A careful tabulation of Yale’s own Gallup poll conducted by the News last night shows … Wendell L. Willkie the overwhelming choice over Franklin D. Roosevelt by a count of 1,457 to 592.

Corporation Approves Speed-up Program

At a meeting Saturday, the Yale Corporation put its stamp of approval on plans for the accelerated scholastic program which will alter profoundly the whole complexion of undergraduate life for some time to come. In terms of the new schedule, degrees will be awarded after two years and eight months of study.

Hume Criticizes Jap Evacuation

Speaking at a recent informal cabinet meeting of Dwight Hall the Rev. Theodore C. Hume ’25 declared that the bottleneck of Japanese resettlement on the West Coast, if not remedied, would lead to a national calamity. The Rev. Mr. Hume said that the forced migration of 70,000 citizens to the desert areas of Arizona and California has created “an explosive situation.”. Mr. Hume emphasized that evacuation in some form was justified as a military necessity since a small number of subversive agents were undoubtedly present, but he felt that the suffering of a large number of American citizens was undemocratic.

Tulagi 15 August 1942

Sitting here in the little lean-to, Tulagi seems as a South Sea Island should seem. The day is hot and moist. No breeze stirs the trees, but we have the memory of yesterday’s sun and its brilliant coloring still with us … Across the water are the mountains of Guadalcanal and behind them the Coral Sea with other Solomon Islands protecting the bay. But before the eye reaches the water’s edge, it must cross the beach and on the beach lie the dead … The graves are numbered individually, a dirty wooden cross marks the plot so that amphibian tractors will not tear the ground under which the Marines are buried.

Shoe Rationing Starts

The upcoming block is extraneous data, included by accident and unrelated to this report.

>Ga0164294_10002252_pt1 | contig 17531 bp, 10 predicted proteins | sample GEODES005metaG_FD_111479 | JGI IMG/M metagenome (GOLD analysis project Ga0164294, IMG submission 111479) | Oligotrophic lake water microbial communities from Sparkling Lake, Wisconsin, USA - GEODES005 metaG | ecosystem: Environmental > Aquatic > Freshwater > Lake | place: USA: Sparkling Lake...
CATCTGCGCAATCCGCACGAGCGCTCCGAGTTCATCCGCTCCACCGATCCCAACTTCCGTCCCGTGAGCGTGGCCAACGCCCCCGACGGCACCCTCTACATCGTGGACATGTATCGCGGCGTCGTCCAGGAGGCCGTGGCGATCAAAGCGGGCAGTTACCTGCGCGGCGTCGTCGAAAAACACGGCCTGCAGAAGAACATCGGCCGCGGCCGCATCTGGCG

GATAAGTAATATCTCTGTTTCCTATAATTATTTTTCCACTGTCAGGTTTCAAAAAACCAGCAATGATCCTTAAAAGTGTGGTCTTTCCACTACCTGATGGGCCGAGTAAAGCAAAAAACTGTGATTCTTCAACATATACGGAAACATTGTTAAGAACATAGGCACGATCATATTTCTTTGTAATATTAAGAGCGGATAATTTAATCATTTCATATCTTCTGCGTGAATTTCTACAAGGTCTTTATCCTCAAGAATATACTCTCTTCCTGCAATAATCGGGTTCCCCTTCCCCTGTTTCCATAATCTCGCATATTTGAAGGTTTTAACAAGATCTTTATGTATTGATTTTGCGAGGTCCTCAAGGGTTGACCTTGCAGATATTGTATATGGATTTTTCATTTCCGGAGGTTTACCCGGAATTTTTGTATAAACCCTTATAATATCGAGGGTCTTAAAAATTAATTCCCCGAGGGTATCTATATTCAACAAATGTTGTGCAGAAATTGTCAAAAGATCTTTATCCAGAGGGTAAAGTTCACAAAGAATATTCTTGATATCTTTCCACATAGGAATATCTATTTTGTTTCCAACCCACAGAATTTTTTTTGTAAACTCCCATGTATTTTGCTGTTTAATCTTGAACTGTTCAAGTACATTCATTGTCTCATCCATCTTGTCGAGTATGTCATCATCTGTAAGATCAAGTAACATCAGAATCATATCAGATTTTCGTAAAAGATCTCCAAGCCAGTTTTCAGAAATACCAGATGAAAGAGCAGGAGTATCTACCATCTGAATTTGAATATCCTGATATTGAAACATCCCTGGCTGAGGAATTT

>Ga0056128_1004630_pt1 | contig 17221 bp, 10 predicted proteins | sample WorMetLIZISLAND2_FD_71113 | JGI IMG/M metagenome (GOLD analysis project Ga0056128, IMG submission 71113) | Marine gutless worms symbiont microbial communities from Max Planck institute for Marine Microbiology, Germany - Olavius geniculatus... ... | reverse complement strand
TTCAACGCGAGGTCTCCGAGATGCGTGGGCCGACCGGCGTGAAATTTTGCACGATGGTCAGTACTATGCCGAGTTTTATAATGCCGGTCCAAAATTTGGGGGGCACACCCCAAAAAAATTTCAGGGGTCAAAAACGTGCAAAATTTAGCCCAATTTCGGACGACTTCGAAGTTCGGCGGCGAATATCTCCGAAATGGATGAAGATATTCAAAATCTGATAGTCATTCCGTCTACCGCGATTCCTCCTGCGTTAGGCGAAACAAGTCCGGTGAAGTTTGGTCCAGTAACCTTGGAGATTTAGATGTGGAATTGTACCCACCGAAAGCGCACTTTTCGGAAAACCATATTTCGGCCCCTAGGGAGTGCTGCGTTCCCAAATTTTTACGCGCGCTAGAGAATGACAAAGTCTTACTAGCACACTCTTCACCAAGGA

The allowance is established at three pairs per person per year. Manufacturers must limit their products to four colors: black, white, town brown, and army russet. Patent leather shoes, two-toned shoes, leather-wasting straps, and trimmings are all prohibited.

Devane Predicts New Curtailment of Activities

A drastic curtailment of all extracurricular activities upon Yale’s “total conversion to war” was foreseen by Dean William DeVane of Yale College in his remarks on WOCD last night.

Air Corps, During Six Months Stay, Has Made University Strictly “GI”

A 180-day siege by the Army Air Forces Technical Training Commandos has already metamorphosed Yale into a college whose curriculum is death and destruction.

Whiffenpoofs Disband

One of the brightest of Yale legends has taken a temporary departure from the realms of undergraduate life. The Whiffenpoofs, for 36 years the premier intimate singing group in the university, have disbanded until the war is over.

14,491 Yale Men Now Serving

Casualties come to 218.

Memorial Service

Victory in Europe was observed Tuesday noon in Woolsey Hall with a simple service of commemoration and a “reconsecration” by President Charles Seymour “to the ideals for which our soldiers have been fighting and dying.”